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Tomokazu Matsuyama 1976- Japan/ US

We have looked at the work of many artists that were influenced by Japanese Prints, and this week I chose Brooklyn based contemporary artist, Tomokazu Matsuyama who fuses the world of youth culture, and street art with traditional Japanese art in a contemporary and masterful way. By referencing Japanese art from the Edo and Meiji era, the visual language of global, popular culture is reflected in vivid colors applied in meticulous layers and patterns to create a new aesthetic of "classical" modern art. He had an upbringing split between Japan and America which evolved into questions of national and individual identity that figure prominently in the style and subject matter of his paintings. By referencing artists and elements from both worlds, his work is an expression of multiculturalism, nationality, and identity. Like many artists and writers with a foot in two worlds, his work is layered, complex and intriguing. Having studied business management in Tokyo before finishing an MFA in communication design at Pratt Institute in New York, his view is different from that of most artists. "While my work is about integration into a new world order of urban cosmopolitanism — what remains are the underlining of specific iconographies that inform my cultural, historical past as Japanese. " Matsuyama exhibits his work internationally in Tokyo, Osaka, New York, San Francisco, Los Angeles, Miami and Vancouver and institutions such as the Asian American Arts Center.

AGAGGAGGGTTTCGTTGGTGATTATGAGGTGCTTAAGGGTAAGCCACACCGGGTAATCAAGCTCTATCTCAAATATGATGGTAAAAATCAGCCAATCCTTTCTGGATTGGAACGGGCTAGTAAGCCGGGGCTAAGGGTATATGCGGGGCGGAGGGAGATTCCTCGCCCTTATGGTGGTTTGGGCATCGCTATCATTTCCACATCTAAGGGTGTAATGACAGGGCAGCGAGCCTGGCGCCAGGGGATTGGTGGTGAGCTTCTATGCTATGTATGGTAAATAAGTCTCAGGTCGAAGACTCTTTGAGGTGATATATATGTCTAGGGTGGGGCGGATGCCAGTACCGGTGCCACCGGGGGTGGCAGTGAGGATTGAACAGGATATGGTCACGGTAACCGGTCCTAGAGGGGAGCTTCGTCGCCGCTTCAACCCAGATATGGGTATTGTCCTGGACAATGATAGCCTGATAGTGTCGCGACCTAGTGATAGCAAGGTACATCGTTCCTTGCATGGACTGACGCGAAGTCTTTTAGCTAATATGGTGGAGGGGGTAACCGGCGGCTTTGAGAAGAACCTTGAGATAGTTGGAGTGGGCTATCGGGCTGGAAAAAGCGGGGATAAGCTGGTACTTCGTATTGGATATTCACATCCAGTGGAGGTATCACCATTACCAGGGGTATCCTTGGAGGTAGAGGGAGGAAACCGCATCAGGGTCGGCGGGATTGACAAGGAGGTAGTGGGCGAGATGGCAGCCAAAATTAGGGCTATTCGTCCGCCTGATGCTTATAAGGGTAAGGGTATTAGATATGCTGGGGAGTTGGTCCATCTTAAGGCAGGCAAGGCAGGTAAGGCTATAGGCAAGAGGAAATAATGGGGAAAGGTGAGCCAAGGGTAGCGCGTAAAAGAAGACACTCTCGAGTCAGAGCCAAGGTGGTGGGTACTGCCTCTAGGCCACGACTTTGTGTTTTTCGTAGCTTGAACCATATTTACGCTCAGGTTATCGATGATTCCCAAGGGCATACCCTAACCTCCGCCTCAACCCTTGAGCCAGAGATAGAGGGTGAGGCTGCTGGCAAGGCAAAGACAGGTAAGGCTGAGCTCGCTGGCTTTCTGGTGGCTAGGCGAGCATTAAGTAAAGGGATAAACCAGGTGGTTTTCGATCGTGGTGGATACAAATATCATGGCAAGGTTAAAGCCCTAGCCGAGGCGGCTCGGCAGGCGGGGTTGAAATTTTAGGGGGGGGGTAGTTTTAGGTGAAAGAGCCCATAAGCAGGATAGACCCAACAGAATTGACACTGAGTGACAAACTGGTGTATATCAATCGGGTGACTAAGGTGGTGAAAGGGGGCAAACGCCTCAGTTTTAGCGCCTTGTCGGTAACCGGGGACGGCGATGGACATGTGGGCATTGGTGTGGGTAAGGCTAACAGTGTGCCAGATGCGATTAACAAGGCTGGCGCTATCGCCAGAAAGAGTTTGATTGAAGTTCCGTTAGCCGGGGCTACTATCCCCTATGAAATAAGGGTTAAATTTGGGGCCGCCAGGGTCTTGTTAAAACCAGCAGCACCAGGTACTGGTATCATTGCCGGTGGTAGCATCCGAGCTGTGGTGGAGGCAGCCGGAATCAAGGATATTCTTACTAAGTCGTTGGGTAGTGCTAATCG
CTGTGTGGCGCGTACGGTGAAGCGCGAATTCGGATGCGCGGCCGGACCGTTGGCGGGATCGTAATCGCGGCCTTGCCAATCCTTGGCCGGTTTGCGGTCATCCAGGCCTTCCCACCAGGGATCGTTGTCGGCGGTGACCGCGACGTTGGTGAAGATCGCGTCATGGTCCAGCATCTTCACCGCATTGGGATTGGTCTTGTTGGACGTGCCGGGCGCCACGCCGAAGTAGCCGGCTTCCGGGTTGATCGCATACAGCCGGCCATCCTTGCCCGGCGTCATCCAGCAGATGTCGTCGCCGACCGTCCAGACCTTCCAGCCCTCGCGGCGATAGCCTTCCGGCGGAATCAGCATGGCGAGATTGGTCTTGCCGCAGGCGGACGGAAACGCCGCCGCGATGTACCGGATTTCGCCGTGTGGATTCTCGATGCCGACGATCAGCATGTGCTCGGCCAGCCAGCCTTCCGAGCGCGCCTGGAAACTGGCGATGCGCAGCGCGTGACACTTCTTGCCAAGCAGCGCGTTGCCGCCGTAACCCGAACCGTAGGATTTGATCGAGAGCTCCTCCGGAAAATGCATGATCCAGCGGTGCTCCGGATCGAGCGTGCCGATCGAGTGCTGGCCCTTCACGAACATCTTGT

Week One: Cave Paintings

It has been an eventful week in our Art Literacy class. We have been all around the world.  I would like to thank all of my wonderful students for their great efforts. We began with the story of the discovery of the discovery of cave paintings in Lascaux,  France  and also looked at images from  Spain , where the oldest known cave paintings have been found,  in the cave called El Castillo. The prehistoric dots and crimson hand stencils are now the world's oldest known cave art that dates more than 40,800 years old.

© Serene Greene- Art Literacy Academy
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